September 2010

The Truth About Hand Sanitizers

As a new mother, I always used hand sanitizer. I kept giant bottles all over our home. We had a premature baby, so not only did I make everyone wash their hands—I also made them use the sanitizer. I’d also read some study or another that claimed if you used hand sanitizer before you changed a baby, stomach bugs were less common in the home. (Looking back, I bet the study was “hand washing” rather than sanitizing!)

I know it was overkill. I know, also, that most new moms—with preemie kids or not—are probably just as psycho over cleanliness and germs when it comes to their babies, too. I remember reading an article once about how Katie Holmes wouldn’t let Suri Cruise, her daughter, play at the playground until she’d sanitized the whole thing with wipes. I’m not going to judge other parents, nor am I asking people to understand what I did; we all do crazy things to protect our kids sometimes.

Cultural Ills: Yeet Hay

I had never heard of yeet hay until someone mentioned it off-handedly on a message board this week.  Yeet hay is an illness that befalls people who have the misfortune of eating too much greasy and/or spicy food.

I'm fascinated by culturally-specific illnesses and fears.  For example, a common belief in Southeast Asia - particularly Taiwan -  is that a fan can kill you if you leave it on all night.  As you can imagine, this is an unfortunate belief in a tropical climate.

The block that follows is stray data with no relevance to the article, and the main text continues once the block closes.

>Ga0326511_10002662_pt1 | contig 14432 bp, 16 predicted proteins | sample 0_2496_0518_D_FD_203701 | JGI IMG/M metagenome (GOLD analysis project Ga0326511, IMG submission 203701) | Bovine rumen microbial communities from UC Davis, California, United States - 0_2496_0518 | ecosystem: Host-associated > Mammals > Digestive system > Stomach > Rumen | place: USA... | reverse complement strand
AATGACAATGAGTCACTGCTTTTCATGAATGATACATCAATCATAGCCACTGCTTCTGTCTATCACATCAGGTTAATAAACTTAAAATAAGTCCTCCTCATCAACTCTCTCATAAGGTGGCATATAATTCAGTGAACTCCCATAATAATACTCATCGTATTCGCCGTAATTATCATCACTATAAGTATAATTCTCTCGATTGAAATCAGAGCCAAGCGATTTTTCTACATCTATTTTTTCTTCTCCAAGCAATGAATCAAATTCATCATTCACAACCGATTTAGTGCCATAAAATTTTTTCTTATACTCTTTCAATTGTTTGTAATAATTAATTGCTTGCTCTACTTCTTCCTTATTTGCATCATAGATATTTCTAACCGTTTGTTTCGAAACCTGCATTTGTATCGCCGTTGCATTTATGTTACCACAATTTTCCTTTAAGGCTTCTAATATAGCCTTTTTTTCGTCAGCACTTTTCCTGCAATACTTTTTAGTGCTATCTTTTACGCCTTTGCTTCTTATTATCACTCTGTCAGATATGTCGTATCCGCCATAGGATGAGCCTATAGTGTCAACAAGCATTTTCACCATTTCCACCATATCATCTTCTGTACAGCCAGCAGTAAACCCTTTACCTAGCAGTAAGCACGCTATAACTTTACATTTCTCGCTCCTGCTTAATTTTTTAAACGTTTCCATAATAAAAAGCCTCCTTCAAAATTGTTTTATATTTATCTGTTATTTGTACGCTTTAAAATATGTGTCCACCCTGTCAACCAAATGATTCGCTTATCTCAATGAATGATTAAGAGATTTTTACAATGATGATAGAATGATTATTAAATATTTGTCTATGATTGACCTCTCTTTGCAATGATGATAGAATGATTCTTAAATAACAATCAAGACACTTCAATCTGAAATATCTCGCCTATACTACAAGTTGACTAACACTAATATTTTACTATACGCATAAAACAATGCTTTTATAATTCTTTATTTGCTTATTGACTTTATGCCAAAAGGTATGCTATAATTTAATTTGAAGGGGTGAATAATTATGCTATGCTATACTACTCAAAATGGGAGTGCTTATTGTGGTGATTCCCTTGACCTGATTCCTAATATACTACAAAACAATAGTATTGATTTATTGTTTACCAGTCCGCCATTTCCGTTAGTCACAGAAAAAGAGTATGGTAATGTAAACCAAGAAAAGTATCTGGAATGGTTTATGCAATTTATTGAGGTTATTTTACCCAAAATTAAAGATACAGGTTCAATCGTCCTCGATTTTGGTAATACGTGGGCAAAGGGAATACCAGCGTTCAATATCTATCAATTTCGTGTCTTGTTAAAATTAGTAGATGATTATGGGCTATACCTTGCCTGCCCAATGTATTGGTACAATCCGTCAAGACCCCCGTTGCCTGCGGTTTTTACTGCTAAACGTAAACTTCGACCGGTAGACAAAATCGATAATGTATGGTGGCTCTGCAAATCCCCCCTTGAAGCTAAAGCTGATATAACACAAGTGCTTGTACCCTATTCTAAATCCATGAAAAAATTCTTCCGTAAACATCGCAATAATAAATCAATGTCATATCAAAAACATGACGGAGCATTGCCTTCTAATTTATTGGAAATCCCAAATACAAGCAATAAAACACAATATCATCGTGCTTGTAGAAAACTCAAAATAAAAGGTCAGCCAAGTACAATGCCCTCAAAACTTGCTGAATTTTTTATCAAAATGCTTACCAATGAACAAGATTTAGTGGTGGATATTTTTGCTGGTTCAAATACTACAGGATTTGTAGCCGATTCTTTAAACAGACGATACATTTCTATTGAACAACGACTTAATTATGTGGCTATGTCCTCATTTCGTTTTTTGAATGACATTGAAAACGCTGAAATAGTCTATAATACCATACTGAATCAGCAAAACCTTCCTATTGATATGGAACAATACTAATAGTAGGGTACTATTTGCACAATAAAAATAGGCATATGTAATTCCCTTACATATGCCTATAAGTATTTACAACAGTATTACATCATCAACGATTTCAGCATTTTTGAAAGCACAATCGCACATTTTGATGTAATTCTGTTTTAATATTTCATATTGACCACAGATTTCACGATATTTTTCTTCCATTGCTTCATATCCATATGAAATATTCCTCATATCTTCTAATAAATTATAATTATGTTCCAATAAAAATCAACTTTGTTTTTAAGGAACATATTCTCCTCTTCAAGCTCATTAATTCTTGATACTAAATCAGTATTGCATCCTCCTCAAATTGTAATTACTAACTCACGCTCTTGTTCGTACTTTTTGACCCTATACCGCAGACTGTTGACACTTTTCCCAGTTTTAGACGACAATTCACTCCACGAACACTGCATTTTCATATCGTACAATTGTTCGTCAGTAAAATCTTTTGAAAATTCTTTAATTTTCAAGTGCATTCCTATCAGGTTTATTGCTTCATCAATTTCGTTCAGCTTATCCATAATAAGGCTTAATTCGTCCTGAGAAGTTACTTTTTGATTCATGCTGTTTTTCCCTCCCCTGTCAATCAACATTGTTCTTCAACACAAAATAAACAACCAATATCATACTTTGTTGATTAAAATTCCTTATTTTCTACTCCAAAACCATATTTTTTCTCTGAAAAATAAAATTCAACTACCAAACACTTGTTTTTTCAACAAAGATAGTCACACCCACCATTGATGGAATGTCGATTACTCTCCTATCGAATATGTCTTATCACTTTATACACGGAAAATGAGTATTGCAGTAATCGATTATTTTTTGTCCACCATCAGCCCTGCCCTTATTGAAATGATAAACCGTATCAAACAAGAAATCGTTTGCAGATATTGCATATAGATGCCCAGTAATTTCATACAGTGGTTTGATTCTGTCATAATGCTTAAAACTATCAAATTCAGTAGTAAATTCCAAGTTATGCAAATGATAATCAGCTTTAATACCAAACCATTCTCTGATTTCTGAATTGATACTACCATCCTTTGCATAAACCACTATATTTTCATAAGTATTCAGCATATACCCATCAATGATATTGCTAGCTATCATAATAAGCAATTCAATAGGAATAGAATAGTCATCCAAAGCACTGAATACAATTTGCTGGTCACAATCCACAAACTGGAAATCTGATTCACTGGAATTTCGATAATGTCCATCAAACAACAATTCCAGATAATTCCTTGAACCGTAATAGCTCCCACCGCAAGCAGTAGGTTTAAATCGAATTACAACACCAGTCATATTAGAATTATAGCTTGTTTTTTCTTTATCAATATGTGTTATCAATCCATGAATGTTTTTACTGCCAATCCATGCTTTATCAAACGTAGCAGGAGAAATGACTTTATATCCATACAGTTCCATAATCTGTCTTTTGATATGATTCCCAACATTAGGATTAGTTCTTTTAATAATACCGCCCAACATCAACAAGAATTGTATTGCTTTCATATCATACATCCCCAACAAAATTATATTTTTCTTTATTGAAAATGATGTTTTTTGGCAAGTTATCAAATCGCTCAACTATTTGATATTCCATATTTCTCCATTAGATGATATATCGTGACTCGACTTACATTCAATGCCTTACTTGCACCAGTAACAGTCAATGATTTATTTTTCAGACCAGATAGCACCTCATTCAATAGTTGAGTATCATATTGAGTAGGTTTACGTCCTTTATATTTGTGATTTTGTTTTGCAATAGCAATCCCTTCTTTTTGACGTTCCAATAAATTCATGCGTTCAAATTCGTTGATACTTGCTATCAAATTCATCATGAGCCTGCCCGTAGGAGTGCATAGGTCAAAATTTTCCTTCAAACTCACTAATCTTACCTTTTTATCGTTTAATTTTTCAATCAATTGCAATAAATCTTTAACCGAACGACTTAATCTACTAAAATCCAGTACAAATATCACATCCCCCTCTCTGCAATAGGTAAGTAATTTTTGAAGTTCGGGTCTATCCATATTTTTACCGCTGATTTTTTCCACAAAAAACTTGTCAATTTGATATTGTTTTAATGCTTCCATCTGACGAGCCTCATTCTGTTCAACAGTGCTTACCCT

The fear, called "fan death," even leads manufacturers to build sleep settings into their fans.  In Taiwan most air circulation fans have a button you can push for "blow air for an hour then stop."

New and Improved Study Techniques

How can someone study the most effectively? Researchers concluded long ago that the traditional collegiate methods including staying up all night consuming caffeine-laden energy drinks in major cram sessions are not effective for students’ long-term memories and have now found that some of the more traditional study methods do not work either. The New York Times recently ran an article detailing some of the more effective study methods that students of all ages can use in order to retain more information.

Here are a few of the techniques recommended for improving study habits: